2010 Te Mata "Bullnose" Syrah Hawkes Bay (Elsewhere $40)

SKU #1138995 97 points Bob Campbell

 Lovely, rich and velvety with strong plum, berry, fragrant violet aromas with hints of spice. Dense, powerful red with a peppery Rhone-like character. An elegant wine that delivers plenty of punch with great subtlety.

90 points James Suckling

 This tastes more like Grenache with a lovely stewed strawberry and spice character. Full body, with fine tannins and a savory finish. Tar. Delicious now.

K&L Notes

Sam Kim Wine Orbit 96 points: "It's youthful yet showing great presence. This 2010 Bullnose is both refined and imposing, displaying fragrant aromas of red/black plum, floral, spice and hints of game and cedar characters on the nose. The palate is succulent and beautifully weighted with lovely density and silky texture, leading to an extraordinary finish backed by beautifully pitched acidity and polished tannins. The wine develops beautifully in the glass with persistent, irresistible flavours and mouthfeel." The most highly-regarded Syrah in New Zealand. A legend in its own right. In New Zealand this wine sells out almost immediately every year on release. It is from a single vineyard on the slopes of Te Mata Peak, a stunning, rocky outcrop that looks over the flat plains of Hawke's Bay. The wine has the perfect balance of rich, succulent fruit and silky texture with the added complexity of gamey, meaty, smoky Northern Rhone-like qualities. From the winery: "Bullnose ’10 has a dark crimson colour, with complex aromas of boysenberry, raspberry, red plum, red roses and allspice. The palate is full and even with great balance and purity of varietal expression. Powdery tannins provide structure and a long, elegant finish."

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Price: $29.99
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Staff Image By: Jim Chanteloup | K&L Staff Member | Review Date: 4/10/2014 | Send Email
Hawkes Bay and the Gimblett Gravels specifically, offer one of the worlds great expressions for Syrah. And, the Bullnose is one of the best. The bouquet is lifted with red and black fruits, a meaty game note, white pepper, cedar and a hint of tobacco. On the palate there is good acidity, a fine structure and great length. I'll be putting some away for sure!

Staff Image By: Ryan Woodhouse | K&L Staff Member | Review Date: 2/2/2014 | Send Email
Glass Full Glass Full Glass Full Glass Full Glass Full
A spectacularly exotic Syrah from Te Mata. This wine has endless silky dark fruit, Asian spice and a touch of bitter-sweet chocolate. There is just a hint of old school earthy quality here to stop the ripe qualities taking over. A real classic wine that truly deserves it's reputation as one of the most iconic bottles in NZ.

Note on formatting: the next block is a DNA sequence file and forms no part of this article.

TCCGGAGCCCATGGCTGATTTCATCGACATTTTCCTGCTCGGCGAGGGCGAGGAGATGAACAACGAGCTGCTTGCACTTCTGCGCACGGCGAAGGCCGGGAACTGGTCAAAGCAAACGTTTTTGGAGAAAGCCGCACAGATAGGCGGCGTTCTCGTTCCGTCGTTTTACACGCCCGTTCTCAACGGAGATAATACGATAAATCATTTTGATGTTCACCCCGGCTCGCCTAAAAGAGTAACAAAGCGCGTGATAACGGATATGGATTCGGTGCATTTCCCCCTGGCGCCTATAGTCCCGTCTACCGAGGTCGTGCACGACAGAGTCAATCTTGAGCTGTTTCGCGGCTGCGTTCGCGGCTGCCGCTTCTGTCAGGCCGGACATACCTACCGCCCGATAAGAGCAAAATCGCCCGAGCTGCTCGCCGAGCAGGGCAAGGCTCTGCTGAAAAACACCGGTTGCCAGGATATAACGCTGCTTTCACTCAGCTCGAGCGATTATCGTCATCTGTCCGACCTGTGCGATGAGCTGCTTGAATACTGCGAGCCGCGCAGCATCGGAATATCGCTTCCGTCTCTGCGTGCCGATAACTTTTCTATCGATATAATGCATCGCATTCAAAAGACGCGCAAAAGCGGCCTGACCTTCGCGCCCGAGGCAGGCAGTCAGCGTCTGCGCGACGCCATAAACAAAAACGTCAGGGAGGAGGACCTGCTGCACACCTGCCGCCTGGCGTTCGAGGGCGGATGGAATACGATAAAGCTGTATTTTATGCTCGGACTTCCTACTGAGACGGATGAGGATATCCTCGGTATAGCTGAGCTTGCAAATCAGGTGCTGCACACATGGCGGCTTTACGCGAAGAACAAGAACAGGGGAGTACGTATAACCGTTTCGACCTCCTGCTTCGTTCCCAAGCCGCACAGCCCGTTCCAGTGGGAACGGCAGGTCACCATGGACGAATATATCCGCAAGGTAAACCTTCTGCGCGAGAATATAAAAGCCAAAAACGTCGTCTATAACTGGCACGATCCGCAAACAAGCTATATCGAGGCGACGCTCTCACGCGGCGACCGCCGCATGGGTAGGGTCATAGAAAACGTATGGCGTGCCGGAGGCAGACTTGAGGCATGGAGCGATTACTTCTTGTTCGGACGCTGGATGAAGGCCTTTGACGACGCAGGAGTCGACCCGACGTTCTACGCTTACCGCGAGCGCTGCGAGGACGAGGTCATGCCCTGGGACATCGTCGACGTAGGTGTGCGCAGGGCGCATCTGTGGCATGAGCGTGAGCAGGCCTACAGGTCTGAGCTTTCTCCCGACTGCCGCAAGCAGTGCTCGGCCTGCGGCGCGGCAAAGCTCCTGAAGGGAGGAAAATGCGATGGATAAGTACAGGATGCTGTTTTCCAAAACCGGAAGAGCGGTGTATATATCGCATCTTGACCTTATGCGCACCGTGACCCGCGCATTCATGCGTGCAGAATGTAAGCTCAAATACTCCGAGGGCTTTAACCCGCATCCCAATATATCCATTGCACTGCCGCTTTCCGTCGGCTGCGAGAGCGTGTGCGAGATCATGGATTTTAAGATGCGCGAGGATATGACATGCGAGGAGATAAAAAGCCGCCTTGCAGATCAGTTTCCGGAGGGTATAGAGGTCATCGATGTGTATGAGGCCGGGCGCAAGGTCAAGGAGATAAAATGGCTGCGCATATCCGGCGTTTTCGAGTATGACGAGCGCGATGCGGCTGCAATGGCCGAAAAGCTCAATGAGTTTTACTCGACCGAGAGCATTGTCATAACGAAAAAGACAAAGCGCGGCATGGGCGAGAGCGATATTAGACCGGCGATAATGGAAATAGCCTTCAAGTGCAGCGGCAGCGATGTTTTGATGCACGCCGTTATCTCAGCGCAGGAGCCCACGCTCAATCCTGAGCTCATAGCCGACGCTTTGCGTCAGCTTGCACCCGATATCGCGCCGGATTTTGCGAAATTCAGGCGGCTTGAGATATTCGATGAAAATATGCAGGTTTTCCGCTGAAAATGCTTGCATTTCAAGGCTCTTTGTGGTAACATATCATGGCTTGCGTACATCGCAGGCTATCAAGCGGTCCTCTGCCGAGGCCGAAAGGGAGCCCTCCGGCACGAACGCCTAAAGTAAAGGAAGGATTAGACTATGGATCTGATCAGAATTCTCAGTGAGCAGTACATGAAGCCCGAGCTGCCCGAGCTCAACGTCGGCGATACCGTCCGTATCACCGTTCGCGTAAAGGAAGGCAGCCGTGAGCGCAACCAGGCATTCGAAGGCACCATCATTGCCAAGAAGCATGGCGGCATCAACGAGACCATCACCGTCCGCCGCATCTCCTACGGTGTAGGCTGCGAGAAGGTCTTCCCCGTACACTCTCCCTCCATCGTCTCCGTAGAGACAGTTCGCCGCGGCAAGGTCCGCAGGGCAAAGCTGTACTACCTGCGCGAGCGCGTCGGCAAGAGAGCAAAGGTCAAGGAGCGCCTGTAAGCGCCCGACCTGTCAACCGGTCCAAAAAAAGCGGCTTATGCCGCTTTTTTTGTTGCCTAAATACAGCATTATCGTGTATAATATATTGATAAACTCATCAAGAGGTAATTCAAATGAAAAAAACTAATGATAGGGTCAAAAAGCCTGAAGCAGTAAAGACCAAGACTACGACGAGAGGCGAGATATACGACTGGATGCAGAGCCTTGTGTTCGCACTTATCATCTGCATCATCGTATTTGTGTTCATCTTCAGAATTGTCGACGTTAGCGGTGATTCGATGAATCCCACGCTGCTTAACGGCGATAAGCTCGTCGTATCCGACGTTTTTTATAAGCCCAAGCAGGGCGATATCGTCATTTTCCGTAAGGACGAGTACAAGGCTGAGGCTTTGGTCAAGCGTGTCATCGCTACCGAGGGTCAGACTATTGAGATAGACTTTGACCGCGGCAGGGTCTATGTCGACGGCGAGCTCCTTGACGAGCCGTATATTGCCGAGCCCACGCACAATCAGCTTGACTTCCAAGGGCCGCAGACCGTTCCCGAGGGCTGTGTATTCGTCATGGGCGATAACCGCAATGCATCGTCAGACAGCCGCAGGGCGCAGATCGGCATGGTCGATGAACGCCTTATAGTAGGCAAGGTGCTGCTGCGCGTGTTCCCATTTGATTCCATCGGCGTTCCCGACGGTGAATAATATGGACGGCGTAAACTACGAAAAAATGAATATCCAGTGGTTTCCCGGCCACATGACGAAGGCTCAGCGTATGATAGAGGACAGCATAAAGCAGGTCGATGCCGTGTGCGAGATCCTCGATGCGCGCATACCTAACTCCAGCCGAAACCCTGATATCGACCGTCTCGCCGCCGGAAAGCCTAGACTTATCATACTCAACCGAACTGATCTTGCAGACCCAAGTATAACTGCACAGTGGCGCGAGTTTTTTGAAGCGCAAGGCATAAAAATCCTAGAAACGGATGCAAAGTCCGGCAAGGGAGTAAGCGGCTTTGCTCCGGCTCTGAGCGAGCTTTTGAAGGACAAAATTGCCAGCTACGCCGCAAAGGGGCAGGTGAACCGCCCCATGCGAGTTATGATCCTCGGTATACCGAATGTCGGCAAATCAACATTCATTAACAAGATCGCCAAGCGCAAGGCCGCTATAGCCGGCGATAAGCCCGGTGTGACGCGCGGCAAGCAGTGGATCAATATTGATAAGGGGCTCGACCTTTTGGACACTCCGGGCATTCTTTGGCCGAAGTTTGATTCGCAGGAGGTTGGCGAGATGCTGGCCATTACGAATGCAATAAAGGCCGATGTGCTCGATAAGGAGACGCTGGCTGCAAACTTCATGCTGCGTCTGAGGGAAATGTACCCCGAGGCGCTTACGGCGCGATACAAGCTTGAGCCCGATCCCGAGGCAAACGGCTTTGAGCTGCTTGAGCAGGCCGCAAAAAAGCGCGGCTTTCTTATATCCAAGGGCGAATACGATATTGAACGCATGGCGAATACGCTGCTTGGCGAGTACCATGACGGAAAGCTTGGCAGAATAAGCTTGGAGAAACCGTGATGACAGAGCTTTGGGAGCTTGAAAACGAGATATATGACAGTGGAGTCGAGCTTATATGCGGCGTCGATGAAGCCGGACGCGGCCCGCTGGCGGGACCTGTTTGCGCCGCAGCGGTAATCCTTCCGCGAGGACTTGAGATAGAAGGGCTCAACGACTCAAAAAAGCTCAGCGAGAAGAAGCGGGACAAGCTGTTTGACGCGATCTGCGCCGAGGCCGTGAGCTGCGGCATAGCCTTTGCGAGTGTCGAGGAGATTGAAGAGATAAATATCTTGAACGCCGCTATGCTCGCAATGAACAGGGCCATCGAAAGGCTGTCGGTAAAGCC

Drink from 2014 to 2025

Additional Information:



- One of France's noblest black grape varieties, Syrah is known for its intense and distinctive perfume reminiscent of briar fruit, tar, spice and black pepper and its firm structure. One of few black grape varietals frequently vinified on its own, the best examples of Syrah come from the Northern Rhône, particularly Hermitage, but also Côte-Rôtie, Cornas, Crozes-Hermitage and St-Joseph. These wines are very astringent in their youth, though some Crozes-Hermitage and St-Joseph can be enjoyed young, relatively speaking. Given the requisite patience, though, these wines can reveal amazing complexity and secondary fruit characteristics like plum and blackcurrant as well as subtle hints of smoke and flowers. In the Southern Rhône, Syrah is used to add structure and complexity to wines dominated by Grenache and complemented by Mourvèdre, like the more immediately drinkable Côte du Rhônes, as well as the long-lived wines of Châteauneuf-du-Pape. In recent years, plantings of Syrah have spread throughout the Languedoc-Roussillon where it is produced on its own or blended with other varietals. Outside of France, the most important Syrah growing country is easily Australia, where it is called Shiraz. Quality levels here depend greatly on yields and geography, and the wines range from bold, fruity and easy-drinking to intense and ageable, like the famed Penfolds Grange. Often bottled on its own, in Australia Syrah is also can be blended with Grenache and Mourvèdre, as in the Southern Rhône, and is increasingly combined with Cabernet Sauvignon. Syrah has also been steadily increasing in popularity in California, thanks to a group of advocates called the Rhône Rangers. Its most successful iterations come from the Central and Sonoma Coasts, where winemakers are pushing boundaries and creating some incredible wines. In recent years Syrah has also found a number of proponents in Washington State, which is definitely a region to watch for this variety.

New Zealand

- New Zealand is an extremely diverse wine-growing nation. The long history of producing wine started in the 1830s with wineries such as Mission Estate (1850) and Te Mata Estate (1896) still producing wine today. The two islands hold a multitude of different growing climates ranging from warmer areas such as Hawke’s Bay to very cool regions such as Waitaki, and Awatere. Most regions are defined as Maritime with the exception being Central Otago that has a moderate Continental climate with the high elevation creating dramatic diurnal swings in temperature. The plethora of grapes grown in New Zealand reflects this diverse microclimate make up. Everything has a place here, Bordeaux varietals and Syrah in Hawke’s Bay, Chardonnay and Pinot in Nelson, Pinot Noir and Riesling in Central Otago , aromatic whites in Waipara and pretty much everything you can imagine in Marlborough. New Zealand is also one of the “greenest” wine producing nations on earth (94% of wine certified sustainable in 2013) with a strong focus on organic and Biodynamic farming.
Alcohol Content (%): 14